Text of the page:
In years gone by, The Europa League (or UEFA Cup as it was once known) was perhaps looked upon a lot more fondly than it is now.
British clubs that couldn’t quite compete with the Manchester Uniteds or Arsenals of this world (think: your Aston Villas, your West Hams, your Evertons and so on) would relish the opportunity to compete on the European stage, albeit in a competition that was and still is known as the Champions League’s younger sister.
And way into the 2000s and beyond, it’s fair to say the Europa League provided a backdrop for some of European football’s most exciting matches.
Middlesbrough were the nearly men in 2006, making it to the final only to be thwarted by an unplayable Sevilla CF. Celtic often had a go and came agonisingly close, losing in the 2003 final to Porto in extra time.
Even as recently as last year, Liverpool made it all the way to the final only to lose out again to a Sevilla side who had, by that point, won the competition more times than worth bothering to count.
This year, it’s Manchester United, curiously, who are British football’s last bastion of hope left in the competition.
They currently sit at odds of 6/4 to win the competition according to the Europa League betting and on paper certainly have a side well positioned to go far.
With the added carrot of a backdoor place into next season’s Champions League for the eventual winner, Red Devils boss Jose Mourinho now faces a serious dilemma.
Improved league form and the continued demise of Arsenal in 2017 has opened up a real opportunity for United to finish fourth in the EPL.
And now the decision rests with Jose on what his side must do next.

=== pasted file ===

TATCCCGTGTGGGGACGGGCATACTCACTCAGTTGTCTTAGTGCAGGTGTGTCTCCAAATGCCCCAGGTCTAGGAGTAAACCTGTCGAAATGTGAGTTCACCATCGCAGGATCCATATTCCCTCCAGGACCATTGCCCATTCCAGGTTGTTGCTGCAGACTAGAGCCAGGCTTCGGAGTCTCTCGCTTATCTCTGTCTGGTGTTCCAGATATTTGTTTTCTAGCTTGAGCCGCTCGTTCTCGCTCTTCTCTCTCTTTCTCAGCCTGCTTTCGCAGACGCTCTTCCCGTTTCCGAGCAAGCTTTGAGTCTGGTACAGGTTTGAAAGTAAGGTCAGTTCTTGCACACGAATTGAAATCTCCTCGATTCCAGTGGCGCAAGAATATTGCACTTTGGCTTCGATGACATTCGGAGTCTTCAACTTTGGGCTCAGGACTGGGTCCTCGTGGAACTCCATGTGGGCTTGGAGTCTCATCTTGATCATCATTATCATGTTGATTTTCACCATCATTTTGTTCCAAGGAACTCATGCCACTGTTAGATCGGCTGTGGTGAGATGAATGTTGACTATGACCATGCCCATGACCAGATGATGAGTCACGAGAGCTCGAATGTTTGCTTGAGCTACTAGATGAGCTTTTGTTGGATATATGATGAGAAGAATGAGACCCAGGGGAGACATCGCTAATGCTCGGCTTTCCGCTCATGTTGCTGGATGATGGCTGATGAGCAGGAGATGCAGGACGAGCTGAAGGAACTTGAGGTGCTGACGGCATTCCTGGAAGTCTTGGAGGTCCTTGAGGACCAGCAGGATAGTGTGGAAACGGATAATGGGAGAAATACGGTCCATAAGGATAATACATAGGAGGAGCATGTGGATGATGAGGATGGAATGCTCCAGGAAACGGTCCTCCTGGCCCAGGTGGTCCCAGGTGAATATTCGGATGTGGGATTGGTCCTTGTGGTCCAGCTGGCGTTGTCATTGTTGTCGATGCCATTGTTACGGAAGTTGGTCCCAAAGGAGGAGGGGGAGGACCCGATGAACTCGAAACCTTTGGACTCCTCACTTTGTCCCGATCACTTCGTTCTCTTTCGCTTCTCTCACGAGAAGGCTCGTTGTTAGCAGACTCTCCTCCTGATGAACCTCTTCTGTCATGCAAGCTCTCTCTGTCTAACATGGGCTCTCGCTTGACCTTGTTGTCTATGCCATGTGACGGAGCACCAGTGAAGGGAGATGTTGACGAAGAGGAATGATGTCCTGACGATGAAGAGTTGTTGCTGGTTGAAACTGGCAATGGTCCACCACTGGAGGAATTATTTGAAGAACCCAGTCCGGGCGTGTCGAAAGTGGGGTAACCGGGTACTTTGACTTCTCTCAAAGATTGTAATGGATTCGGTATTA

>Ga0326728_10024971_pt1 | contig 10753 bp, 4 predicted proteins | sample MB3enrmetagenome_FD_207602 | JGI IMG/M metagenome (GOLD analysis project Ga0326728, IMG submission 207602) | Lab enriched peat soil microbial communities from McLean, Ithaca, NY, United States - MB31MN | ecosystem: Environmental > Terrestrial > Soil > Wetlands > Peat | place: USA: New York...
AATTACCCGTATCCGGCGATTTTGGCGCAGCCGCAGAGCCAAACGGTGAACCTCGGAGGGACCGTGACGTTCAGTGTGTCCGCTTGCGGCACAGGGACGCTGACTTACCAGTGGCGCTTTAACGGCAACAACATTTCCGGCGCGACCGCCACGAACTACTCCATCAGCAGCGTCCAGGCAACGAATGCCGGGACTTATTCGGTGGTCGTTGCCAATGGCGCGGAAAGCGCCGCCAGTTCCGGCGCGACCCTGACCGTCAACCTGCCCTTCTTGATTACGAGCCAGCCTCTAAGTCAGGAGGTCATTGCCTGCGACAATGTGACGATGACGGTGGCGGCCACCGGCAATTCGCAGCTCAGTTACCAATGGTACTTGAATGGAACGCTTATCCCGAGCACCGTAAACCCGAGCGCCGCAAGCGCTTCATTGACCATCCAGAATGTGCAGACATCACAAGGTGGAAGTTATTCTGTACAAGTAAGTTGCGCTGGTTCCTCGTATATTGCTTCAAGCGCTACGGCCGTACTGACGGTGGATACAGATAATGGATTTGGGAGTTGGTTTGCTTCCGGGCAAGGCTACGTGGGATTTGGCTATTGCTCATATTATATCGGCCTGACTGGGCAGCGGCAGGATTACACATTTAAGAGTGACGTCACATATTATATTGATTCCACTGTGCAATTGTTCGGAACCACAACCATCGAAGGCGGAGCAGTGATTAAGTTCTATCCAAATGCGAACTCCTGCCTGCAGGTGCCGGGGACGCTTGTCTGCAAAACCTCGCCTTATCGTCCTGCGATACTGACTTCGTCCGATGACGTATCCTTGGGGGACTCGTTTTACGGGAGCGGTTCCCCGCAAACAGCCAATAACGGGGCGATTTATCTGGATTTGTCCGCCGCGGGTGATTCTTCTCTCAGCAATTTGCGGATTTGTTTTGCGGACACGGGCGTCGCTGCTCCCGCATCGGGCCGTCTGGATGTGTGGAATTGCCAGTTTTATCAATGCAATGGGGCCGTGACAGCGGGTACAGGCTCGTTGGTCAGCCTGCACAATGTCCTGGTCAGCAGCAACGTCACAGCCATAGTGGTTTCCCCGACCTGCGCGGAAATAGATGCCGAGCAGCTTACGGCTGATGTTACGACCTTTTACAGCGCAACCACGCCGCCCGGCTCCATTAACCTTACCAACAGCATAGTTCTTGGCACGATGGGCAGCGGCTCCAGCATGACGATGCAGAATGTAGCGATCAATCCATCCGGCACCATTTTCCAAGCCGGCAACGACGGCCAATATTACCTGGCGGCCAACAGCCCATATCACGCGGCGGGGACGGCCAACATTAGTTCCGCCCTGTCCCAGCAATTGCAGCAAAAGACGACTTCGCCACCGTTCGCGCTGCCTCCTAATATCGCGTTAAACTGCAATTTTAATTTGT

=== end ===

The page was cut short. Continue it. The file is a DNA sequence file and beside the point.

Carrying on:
Does he fight on both fronts, or go for the European jugular and risk not achieving anything (of note) this season?
United may still end up finishing 5th and get dumped out of the Europa League at the semi-final stage, but maybe the fans will respect Mourinho for the simple fact that he gave it a good go?
Or does he batten down the hatches and send a bunch of youth-teamers to get an honorary slaughtering in Anderlecht, thus preserving his key men for the weekend’s Premier League action?
Both options come with their health warnings of course, but judging by the strength in depth United have in their squad, what is clear is that Jose doesn’t have to choose one or the other.
Over £100 million was spent on new recruits at Old Trafford last summer, so coping with two games per week for the duration of a season should well be within the realms of capability for United’s stars.
As Mourinho rightly pointed out in a press conference last week, many of United’s squad, i.e. Paul Pogba at Juventus or Henrikh Mkhitaryan at Dortmund, would still be playing in the Champions League right now if it weren’t for their move to the red side of Manchester last year.
Perhaps with the World Cup 2018 qualifiers the object of our focus for the next seven days, things will become clearer once Mourinho can count up how many of his stars make it back injury-free following their respective international games. In other words, luck on the treatment table may play a bigger part in his decision than we think.
As a partisan follower of any club from Blighty that can make their mark in European football, here’s to hoping that Pogba, Mkhitaryan and the rest of United’s international stars come out of March’s international break unscathed and ready to fight for silverware in a competition which has eluded British clubs for far too long now.